After four years I made a new issue of Indulgence! True to form, this one is essays about my life, but I’ve shifted from political analysis to personal introspection, framed by places I’ve lived or visited. There are three essays about Paris, Portland, and Brooklyn, and the cover is printed on the Print Gocco and it is hand bound. Of course. I never staple. If you would like to receive one in the mail, please paypal me $3 to killerfemme (at) yahoo.com. I’d also trade for your zine/art proroject or a really good letter. Thanks!
Several weeks ago (time is going too fast!) there was a zine reading at ABC No Rio as part of their “Art of Zines” show. It was pretty awesome to hear some old school zinesters like LJ and Elissa Nelson read. I thought about how not only had I started reading their zines about 10 years ago, but how amazing it is that we have become friends. There has been a small amount of zine activity around the city lately (I taught a workshop and attended a reading at Think Coffee the week previous) and I find that so interesting and important. Even though I’m not always sure what the power of zines are in the digital age, I know they have power. Seeing all the zines also motivated me to finally finish a new one. It’s going to be about art (big suprise) and especially about art I hate (nothing like a good rant for a zine, right?).
One of the higlights of my time at Bookworks, besides seeing the show and a space where awesome people create beautiful things, was getting to talk to a group of teenage girls and their parents about making zines. I find it funny that wherever I go my Museum Educator skills are being put into practice, but I enjoy it. It was wonderful to talk about what it was like to start making a zine when I was the girls age in a rural place not unlike Asheville and where zine making has brought me. Even though I haven’t made a personal zine in three years, I still really connected to zine making and the desire to create and share personal work with the hope of connecting with others and sharing ideas about changing the world (and yes, I really beleive that) . So the idea that I could encourage teenage girls to create a zine (or anything, really) was pretty intensely moving and fun as well. I should mention here that Bookworks offers zine making and other cool classes for teenagers as well as adults. At the closing of the show the teenagers in the zine making class will get to show off the zines they have made in the workshop. This is such a great idea because it adds to the conversation of zine making and combining zines and bookarts. Bring on the next generation of zinesters!
Emily K. Larned, of Red Charming, organized a small book arts show called “Evolution of Cut and Paste” at the Parsons Gimbell library in 2003 that showcased 4 lady zinesters turned bookartists, Sara Jaffe, Molly Kalkstein, Amy Greenan,herself and me! The second generation of this show just opened at Bookworks in Asheville, NC, brought there by the wonderful Bridget Elmer. Shown here are some of my zines and books that are in the show… I loved looking at the show again, it was just as vibrant and exciting as it was in 2003 and I think really showed how zines are still exciting in a digital age. Looking at Amy, Molly, Emily, Sara’s and my work all together again in a space as exciting and condusive to creativity as Booworks really made me excited to make another issue of my personal zine, Indulgence, which I have been publishing since 1998. If you are in the Asheville area before December 15th, please stop by the show, it’s truly unique and inspiring.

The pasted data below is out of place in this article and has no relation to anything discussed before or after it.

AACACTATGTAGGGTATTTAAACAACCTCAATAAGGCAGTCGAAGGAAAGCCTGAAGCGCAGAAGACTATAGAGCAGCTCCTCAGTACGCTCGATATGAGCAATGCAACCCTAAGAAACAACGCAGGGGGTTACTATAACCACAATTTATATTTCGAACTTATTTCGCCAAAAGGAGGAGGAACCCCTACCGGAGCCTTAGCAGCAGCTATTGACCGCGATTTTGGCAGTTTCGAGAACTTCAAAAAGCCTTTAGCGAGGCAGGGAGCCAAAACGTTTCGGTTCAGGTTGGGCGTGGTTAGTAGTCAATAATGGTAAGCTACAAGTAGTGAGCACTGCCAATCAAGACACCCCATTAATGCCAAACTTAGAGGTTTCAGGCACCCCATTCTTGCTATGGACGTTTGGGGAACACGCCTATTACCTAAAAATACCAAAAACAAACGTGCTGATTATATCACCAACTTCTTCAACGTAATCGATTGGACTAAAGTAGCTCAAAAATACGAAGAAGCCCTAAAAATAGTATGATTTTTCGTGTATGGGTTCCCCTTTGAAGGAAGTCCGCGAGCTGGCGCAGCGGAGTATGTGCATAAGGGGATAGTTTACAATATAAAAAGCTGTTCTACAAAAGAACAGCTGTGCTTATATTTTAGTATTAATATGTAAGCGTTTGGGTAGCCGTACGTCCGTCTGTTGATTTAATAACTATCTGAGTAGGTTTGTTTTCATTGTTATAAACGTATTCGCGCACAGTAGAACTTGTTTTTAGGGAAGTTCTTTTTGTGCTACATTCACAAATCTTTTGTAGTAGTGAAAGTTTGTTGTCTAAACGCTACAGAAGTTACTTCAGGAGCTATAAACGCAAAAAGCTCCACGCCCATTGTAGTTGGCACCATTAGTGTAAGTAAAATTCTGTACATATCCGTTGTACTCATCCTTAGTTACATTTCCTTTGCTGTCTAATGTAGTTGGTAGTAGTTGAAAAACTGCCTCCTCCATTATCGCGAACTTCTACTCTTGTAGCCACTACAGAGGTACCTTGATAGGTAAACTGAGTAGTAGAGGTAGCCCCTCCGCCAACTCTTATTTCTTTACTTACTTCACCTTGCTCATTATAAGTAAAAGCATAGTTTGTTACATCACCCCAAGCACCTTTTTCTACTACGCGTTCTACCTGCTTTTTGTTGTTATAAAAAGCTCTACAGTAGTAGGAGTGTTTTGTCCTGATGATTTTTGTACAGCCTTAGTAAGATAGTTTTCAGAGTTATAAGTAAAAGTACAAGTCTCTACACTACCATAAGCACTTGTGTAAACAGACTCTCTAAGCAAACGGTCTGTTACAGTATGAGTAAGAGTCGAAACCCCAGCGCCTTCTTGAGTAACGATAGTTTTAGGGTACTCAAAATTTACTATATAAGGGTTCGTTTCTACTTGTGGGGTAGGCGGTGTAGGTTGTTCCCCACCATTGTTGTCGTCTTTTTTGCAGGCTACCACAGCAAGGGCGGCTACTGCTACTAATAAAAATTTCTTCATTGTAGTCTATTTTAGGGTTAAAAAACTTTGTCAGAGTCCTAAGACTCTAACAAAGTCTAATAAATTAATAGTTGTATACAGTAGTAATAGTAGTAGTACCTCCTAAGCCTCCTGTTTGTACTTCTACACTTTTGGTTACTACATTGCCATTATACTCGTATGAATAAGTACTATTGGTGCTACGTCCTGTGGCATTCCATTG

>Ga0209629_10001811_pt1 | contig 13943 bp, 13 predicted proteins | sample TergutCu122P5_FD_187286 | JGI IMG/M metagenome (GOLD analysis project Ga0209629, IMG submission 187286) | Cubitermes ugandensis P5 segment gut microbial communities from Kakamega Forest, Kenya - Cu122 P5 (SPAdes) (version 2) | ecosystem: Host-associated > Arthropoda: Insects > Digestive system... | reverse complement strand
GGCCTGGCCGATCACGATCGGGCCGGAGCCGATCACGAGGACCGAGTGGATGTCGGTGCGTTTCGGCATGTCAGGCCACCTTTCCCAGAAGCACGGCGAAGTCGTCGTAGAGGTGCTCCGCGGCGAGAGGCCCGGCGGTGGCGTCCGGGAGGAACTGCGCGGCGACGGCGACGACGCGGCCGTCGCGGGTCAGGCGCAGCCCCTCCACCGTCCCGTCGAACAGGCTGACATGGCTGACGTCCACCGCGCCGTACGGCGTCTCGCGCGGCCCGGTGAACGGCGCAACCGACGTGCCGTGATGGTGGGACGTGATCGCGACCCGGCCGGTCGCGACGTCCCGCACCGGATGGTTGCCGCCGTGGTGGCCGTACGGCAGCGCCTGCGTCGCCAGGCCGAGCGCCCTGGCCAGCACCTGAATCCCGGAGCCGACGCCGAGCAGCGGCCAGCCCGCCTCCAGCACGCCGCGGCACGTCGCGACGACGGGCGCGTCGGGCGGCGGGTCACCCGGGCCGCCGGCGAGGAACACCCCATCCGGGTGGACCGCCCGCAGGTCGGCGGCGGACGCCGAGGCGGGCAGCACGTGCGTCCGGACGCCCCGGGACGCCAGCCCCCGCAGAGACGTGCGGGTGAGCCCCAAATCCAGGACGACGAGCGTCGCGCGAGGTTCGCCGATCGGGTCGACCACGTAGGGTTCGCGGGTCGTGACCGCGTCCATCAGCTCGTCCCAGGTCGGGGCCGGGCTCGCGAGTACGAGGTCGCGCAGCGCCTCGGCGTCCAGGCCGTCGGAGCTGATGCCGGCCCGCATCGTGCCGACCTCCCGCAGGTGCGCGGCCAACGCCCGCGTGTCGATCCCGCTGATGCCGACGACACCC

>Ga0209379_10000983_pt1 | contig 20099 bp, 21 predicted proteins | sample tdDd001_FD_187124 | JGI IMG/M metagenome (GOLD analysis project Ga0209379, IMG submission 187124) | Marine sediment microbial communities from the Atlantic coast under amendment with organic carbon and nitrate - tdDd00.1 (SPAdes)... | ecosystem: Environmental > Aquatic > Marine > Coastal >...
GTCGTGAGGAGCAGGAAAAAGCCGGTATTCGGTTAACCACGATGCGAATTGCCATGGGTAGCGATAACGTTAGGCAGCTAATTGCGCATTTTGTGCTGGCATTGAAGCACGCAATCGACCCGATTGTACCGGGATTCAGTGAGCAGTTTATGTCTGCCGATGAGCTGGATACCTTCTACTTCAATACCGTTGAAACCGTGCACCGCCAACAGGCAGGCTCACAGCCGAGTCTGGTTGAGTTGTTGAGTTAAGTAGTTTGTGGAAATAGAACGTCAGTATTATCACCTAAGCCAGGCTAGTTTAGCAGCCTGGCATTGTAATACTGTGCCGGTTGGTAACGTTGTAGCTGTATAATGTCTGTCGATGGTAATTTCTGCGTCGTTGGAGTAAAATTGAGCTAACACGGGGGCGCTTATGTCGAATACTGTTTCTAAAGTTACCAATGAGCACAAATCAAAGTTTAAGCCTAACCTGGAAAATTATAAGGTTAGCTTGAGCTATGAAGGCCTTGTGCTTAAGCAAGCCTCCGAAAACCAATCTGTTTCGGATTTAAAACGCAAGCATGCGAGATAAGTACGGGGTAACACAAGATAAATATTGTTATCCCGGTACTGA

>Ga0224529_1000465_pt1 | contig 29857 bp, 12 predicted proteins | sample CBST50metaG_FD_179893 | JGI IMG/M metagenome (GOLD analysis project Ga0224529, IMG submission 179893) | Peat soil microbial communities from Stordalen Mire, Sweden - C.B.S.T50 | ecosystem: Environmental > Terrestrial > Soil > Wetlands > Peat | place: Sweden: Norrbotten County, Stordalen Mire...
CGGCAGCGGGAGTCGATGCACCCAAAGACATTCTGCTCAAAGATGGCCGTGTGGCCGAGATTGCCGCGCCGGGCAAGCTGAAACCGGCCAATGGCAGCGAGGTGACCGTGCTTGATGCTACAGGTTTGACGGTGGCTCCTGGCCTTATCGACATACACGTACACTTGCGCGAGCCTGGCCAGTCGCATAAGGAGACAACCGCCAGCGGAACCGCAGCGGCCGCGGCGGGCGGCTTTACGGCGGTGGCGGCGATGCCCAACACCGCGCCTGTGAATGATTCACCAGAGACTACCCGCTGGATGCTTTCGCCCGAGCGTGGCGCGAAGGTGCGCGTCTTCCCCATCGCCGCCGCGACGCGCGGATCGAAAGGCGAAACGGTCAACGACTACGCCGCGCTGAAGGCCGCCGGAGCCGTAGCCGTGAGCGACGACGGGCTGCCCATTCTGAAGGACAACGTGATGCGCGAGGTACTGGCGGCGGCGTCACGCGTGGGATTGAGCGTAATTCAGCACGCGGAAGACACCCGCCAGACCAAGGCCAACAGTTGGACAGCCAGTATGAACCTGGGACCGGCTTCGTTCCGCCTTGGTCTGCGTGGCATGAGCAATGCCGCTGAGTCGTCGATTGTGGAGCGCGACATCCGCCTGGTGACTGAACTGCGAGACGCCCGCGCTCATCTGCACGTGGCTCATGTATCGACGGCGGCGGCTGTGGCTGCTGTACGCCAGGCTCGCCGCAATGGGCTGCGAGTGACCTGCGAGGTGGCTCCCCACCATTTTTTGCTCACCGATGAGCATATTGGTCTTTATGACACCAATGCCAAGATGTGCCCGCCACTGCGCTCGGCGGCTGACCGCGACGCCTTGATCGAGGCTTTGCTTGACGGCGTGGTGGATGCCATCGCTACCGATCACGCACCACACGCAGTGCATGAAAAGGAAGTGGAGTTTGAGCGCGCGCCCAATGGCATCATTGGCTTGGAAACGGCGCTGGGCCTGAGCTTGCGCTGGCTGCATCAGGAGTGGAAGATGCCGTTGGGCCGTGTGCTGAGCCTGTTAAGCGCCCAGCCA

This is the fruits of late nights folding, cutting, sticking with transfer adhesive, measuring, sewing… riffRAG issue 2 print edition! With a silkscreened cover by Em Sixteen and original prints and postcards by 6 aritsts, plus comics and articles, I have to say I am really proud of the results. My favorite part is this time around you can take the prints out and hang them on your fridge, in your office, on your wall, wherever… for more information and to order you own copy visit riffrag.org.
Caroline Mak gives an artist talk at the riffRAG issue 2 launch party where she talks about her pieces, process and love of industrial materials. I like to call her “professor Mak” here. Thanks to Joelle running to the apple store and convincing them to re-open the store to get the necessary cable, the show, power point and all, could go on. I am so indebted to my friends. See more of Caroline’s work at riffrag.org and carolinemak.com
The lovely Sam Miller plays her sad, beautiful, country-style songs under the name “Redbeard” at the riffRAG issue 2 launch party last weekend. Redbeard are so awesome, you should ask Sam to play in your town soon: http://www.myspace.com/redbeardband